Could it be a bleating sheep? No, it’s the common snipe.
Research carried out by Professor Roland Ennos has been featured recently on the BBC’s “The One Show” after viewers were asked to identify an unusual sound heard on the moors in the Peak District.
The programme’s reporter said that in the past the sound echoing across the moors had been likened to that of a sheep bleating. In fact it’s the unusual noise made by the male common snipe (Gallinago gallinago), a species of wading bird, during spring to attract a potential mate.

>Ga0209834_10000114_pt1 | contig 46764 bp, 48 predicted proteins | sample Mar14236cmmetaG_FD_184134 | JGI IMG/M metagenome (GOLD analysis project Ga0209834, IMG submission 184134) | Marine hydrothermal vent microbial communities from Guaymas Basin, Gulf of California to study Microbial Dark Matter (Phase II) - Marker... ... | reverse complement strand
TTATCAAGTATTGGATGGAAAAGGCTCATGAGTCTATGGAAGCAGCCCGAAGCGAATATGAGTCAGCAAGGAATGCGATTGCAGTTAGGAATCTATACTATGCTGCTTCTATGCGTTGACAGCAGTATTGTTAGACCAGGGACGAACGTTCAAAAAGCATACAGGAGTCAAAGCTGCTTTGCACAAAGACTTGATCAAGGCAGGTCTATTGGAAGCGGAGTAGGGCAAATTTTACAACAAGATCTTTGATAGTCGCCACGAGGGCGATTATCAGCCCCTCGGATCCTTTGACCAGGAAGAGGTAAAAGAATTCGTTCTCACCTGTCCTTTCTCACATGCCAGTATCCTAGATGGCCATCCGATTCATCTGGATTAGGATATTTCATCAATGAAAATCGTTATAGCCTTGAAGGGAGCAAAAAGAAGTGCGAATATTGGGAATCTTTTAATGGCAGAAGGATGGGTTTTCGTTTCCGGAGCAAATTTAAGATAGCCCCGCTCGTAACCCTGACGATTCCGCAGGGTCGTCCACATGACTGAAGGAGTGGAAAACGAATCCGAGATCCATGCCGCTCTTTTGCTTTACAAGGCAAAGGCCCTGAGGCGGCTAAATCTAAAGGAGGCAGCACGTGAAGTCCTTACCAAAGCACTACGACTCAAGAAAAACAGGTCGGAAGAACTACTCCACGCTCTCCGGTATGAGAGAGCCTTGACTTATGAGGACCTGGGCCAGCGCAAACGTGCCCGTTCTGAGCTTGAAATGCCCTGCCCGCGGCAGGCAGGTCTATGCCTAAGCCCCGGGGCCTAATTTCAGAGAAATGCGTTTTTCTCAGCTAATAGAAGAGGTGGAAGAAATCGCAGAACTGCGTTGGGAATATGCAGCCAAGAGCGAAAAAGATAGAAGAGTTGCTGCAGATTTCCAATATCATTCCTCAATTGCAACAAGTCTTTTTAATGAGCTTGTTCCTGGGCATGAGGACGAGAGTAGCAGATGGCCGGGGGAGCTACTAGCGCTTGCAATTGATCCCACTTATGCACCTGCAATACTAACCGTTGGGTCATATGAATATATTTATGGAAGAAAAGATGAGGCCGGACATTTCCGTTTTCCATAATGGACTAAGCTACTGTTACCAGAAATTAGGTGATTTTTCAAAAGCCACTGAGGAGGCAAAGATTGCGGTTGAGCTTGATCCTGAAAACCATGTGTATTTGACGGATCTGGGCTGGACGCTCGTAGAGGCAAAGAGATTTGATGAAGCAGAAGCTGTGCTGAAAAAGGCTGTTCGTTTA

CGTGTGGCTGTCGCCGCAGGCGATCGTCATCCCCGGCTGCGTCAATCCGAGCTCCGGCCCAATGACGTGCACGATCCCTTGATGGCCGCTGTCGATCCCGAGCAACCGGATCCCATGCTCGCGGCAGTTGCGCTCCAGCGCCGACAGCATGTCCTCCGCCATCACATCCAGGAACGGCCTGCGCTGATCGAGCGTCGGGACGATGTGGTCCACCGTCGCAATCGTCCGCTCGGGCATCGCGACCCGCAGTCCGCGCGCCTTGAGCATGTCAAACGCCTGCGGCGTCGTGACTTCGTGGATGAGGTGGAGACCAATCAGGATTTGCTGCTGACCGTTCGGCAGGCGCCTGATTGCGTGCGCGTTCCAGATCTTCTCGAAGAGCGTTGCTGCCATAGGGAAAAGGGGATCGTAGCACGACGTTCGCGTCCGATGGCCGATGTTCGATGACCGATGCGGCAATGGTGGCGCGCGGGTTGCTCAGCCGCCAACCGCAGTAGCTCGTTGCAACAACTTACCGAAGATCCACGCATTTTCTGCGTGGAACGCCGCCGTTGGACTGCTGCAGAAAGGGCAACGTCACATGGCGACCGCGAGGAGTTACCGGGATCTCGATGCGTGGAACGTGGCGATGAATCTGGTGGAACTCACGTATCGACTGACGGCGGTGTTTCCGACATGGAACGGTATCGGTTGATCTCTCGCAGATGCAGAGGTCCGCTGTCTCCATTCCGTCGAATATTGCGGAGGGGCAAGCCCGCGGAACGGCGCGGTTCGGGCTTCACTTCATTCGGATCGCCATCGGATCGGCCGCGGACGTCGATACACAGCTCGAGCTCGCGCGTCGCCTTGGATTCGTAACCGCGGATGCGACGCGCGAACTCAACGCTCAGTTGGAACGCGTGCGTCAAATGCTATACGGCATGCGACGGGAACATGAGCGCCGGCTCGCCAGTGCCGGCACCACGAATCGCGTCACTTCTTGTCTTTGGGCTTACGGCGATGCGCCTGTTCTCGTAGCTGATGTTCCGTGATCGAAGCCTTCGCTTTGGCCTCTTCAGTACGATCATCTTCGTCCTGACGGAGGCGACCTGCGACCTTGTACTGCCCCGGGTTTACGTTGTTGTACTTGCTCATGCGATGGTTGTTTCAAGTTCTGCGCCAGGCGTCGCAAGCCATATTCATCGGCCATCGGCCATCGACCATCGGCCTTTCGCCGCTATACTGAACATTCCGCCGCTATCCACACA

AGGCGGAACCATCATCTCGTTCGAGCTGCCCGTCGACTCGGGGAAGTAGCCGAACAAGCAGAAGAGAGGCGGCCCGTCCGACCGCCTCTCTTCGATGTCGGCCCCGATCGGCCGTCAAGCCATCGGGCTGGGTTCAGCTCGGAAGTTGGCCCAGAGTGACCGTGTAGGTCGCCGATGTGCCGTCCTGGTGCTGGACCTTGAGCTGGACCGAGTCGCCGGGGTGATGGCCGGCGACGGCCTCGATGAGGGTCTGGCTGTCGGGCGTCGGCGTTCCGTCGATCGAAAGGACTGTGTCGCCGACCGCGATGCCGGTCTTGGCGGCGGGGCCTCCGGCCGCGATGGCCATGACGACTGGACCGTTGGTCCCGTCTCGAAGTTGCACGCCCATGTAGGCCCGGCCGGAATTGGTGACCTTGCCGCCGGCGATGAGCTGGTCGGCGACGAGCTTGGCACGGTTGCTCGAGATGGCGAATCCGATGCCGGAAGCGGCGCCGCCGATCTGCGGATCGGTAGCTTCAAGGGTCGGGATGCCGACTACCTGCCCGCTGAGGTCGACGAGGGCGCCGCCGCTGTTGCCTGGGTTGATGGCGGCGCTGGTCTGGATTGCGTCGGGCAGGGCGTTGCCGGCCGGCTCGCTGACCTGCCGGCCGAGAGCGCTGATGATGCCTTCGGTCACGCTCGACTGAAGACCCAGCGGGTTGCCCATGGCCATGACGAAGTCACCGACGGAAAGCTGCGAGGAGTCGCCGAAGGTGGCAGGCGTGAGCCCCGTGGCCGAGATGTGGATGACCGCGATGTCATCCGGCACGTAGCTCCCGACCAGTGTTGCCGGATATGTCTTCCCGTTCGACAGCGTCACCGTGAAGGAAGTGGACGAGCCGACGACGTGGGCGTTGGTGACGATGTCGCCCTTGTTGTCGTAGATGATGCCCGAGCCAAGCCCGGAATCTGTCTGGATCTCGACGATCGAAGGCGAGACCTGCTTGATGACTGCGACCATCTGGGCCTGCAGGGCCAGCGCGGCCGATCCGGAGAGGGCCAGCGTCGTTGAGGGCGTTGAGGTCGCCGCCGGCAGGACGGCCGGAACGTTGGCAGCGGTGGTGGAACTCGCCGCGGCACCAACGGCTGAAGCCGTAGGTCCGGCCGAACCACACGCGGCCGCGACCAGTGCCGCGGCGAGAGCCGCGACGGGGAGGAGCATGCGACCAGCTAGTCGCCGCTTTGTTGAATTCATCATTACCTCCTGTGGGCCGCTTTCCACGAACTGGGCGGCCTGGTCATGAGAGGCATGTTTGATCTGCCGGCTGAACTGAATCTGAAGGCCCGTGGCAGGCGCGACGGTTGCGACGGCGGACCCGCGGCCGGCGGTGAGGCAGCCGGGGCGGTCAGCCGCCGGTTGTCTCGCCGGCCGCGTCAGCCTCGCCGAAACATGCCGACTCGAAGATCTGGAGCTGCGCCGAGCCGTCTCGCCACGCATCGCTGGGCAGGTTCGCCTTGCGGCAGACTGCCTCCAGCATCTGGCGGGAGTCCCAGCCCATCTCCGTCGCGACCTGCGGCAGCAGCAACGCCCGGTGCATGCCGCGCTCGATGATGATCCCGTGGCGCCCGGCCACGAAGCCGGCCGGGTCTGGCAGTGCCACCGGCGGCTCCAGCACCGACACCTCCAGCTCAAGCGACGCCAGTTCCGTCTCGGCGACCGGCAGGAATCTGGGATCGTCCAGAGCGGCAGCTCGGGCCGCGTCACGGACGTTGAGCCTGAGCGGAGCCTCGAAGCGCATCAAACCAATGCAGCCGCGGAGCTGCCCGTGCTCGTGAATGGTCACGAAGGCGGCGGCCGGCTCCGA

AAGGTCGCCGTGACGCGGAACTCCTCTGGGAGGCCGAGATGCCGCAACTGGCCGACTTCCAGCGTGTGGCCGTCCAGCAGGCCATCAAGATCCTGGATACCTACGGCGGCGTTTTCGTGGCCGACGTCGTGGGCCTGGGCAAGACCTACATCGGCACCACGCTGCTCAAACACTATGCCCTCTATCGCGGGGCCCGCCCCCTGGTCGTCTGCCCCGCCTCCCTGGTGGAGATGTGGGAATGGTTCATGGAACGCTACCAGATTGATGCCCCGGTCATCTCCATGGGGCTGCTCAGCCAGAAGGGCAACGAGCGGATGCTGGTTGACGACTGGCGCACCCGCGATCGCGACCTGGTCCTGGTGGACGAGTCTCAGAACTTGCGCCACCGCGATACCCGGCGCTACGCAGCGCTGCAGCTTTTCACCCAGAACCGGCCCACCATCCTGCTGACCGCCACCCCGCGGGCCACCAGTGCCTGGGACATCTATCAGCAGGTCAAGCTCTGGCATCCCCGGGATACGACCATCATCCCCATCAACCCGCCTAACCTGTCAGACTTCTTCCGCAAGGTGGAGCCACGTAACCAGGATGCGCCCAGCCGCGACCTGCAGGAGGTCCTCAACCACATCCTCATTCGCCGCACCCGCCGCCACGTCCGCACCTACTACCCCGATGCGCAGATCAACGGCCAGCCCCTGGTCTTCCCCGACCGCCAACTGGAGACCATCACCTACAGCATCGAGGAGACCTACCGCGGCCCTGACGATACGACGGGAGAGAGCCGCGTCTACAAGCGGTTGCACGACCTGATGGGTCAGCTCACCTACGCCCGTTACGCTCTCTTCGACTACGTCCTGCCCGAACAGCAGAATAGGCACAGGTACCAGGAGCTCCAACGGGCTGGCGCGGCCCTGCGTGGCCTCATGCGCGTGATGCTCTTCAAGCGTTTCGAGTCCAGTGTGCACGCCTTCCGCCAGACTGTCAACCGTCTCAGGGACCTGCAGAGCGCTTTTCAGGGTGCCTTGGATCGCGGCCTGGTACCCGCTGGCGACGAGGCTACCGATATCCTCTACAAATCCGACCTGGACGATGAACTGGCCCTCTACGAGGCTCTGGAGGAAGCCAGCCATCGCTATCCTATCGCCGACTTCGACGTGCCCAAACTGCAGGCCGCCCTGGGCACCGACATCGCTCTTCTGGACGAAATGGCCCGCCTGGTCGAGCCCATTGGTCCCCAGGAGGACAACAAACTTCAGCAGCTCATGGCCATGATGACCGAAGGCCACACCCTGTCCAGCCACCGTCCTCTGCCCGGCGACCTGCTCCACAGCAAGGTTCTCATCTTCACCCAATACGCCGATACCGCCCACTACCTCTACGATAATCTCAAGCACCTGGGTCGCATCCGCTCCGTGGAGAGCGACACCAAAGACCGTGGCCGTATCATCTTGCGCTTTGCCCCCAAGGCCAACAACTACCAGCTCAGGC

This noise is made in a novel way and is not a vocal sound, but is made by their tail feathers as the birds descend.
Professor Ennos’s research looked into how the snipe make their drumming sound. The research team placed the outer tail feather in a wind tunnel and filmed their movements using a high speed video. The films revealed that the tail feather flaps backwards and forwards, and as the birds dive they can create this ‘drumming’ noise.
Professor Ennos said: “The tail feather has special adaptations, which means it acts just like a flag blowing in the wind, which has not been seen before. By flying fast and making a lot of noise the male birds show prospective mates how fit they are. They dive to increase their speed and make a more attractive high-pitched sound.”